Irish baby names appeal to a wide range of parents, whether your background is Irish or not. But the Irish baby names most popular here are very different from those that are hot in their homeland. St. Paddy‘s Day is the perfect moment to look at the top Irish baby names today.
Irish names have, of course, long been popular in America, brought here by immigrants from the middle of the nineteenth century through the present day.
Today, the top Irish baby names are very different in both places from those in the past. Let’s take a look and see how they compare.
Here are the Irish baby name currently in the US. Top 100:
Liam#2 for boys—Thanks partly to Liam Neeson, this traditional Irish nickname for William is now the second most popular boy name in America.
Aiden #13 for boys—Though the Gaelic favorite is traditionally spelled Aidan, this is the version that took off like wildfire here at the beginning of the new millennium, spawning dozens of rhymed cousins.
Riley #35 for girls—Riley entered the girls’ column in 1990 and has been climbing since, while moving in the opposite direction for boys.
Ryan, #39 boys—Ryan has been in the boys’ Top 40 for 43 years
Nora , #41 girls—Nora has been a perpetual favorite in the US since records have been published, but has never ranked as high as it does now.
Connor, #54 boys—This is the preferred, double-n, version here; it entered the US list in 1981.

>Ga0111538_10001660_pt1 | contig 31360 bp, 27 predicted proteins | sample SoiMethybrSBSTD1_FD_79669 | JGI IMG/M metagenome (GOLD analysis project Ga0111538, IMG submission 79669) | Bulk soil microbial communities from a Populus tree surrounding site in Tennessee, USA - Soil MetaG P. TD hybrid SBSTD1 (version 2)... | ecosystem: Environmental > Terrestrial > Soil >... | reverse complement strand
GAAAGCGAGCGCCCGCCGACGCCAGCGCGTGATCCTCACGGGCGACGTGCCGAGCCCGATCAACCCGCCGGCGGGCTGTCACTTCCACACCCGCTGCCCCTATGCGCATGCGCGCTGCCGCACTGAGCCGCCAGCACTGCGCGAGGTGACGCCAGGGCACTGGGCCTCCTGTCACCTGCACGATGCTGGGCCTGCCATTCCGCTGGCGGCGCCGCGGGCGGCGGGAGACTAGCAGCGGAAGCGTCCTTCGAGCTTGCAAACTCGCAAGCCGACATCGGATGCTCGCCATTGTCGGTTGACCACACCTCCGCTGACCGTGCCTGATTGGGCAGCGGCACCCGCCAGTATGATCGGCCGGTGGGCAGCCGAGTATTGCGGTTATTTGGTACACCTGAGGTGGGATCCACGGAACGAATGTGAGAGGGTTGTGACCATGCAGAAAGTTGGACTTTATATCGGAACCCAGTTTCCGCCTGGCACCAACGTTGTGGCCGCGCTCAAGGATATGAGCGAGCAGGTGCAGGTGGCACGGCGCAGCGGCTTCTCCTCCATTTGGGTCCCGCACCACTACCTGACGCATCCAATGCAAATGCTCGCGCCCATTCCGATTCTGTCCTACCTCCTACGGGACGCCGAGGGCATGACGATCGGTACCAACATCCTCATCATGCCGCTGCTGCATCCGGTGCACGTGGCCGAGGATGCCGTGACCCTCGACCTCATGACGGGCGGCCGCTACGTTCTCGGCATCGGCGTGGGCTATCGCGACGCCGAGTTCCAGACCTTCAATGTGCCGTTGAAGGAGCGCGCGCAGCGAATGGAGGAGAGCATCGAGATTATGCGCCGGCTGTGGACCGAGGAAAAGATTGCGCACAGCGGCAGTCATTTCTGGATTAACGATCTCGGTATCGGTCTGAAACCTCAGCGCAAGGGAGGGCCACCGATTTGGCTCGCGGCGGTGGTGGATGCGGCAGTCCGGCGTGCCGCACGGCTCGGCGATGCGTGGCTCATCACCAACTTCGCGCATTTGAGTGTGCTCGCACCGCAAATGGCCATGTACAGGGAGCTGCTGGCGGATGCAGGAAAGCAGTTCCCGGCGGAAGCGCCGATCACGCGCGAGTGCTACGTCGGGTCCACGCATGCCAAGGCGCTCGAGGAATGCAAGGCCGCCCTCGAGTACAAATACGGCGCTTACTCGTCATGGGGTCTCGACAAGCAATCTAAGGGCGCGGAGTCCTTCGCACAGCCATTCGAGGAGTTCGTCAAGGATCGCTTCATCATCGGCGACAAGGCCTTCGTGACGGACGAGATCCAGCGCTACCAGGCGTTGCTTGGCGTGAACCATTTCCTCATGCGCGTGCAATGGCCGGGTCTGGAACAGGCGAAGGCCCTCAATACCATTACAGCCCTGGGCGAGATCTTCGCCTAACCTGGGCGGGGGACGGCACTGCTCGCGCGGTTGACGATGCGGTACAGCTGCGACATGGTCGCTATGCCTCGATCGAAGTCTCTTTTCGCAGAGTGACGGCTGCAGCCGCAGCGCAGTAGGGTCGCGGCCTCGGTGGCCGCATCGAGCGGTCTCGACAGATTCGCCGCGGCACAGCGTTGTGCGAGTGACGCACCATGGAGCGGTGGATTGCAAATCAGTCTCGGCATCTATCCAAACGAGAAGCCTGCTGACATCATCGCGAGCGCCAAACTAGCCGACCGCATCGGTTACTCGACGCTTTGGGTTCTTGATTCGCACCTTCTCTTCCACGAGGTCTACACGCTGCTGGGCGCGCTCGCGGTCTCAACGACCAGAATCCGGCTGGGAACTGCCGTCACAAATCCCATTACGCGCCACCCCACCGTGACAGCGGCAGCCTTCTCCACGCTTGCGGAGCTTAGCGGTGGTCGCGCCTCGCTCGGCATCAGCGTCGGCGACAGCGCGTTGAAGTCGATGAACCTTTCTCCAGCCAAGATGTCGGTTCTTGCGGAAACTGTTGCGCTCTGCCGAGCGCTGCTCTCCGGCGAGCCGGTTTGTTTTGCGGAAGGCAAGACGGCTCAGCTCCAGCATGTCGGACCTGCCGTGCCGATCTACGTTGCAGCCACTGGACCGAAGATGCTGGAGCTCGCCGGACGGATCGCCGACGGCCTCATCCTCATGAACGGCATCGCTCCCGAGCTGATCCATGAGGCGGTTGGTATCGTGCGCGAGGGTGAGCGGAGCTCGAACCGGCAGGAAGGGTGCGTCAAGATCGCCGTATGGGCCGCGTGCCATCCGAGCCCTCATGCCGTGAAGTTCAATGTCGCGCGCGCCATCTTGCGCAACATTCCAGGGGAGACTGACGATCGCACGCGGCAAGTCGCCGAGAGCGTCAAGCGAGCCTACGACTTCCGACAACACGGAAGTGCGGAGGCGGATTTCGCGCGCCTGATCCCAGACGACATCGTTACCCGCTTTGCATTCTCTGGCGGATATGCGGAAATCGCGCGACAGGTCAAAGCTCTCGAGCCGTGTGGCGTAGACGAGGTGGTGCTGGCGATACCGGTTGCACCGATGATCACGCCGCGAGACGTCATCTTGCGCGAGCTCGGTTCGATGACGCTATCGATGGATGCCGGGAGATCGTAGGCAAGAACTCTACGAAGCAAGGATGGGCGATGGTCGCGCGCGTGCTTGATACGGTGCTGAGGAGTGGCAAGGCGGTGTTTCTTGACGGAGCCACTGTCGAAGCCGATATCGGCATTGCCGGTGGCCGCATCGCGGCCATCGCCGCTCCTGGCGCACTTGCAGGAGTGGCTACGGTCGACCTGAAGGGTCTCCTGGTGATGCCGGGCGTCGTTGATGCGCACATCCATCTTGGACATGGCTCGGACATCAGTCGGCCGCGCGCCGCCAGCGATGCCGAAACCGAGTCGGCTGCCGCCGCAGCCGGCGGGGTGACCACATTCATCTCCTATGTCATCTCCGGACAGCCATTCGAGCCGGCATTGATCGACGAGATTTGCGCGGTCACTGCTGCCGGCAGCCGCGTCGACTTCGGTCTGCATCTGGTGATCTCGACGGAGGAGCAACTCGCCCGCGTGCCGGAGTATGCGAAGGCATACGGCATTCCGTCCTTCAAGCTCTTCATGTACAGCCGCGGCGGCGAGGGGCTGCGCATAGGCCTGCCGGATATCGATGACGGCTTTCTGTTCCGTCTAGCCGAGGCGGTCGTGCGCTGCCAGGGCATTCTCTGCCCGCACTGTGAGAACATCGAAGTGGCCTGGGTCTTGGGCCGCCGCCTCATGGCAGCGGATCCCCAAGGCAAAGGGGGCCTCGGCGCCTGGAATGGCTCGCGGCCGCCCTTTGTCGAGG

Kennedy #57 girls—a high-ranking Irish-American presidential choice that’s been used much more for girls, it took off in the 90s
Nolan #71 boys—Nolan is another Irish name that has never been more popular in the US than it is now.
Kevin– #79 boys—an Irish evergreen, Kevin is now seen as much as a dad or even granddad name as a baby choice; on board since the 1920s, it was at its highest point in 1963, when it was given to more than 30,000 little Kevins.
Brianna–#82 girls—This female form of Brian debuted on the US list in 1976, and by 1988 was in the Top 100, reaching #14 in the last year of the 20th century.
Quinn— #97 girls—Young actress Quinn Cummings first showed the feminine potential of this Irish surname, which has been rising since 1979, now used much more for girls than boys.
Reagan— #99 girls—The same is true of this presidential surname, associated with a leader-in-chief who projected a buoyant, cheerful image.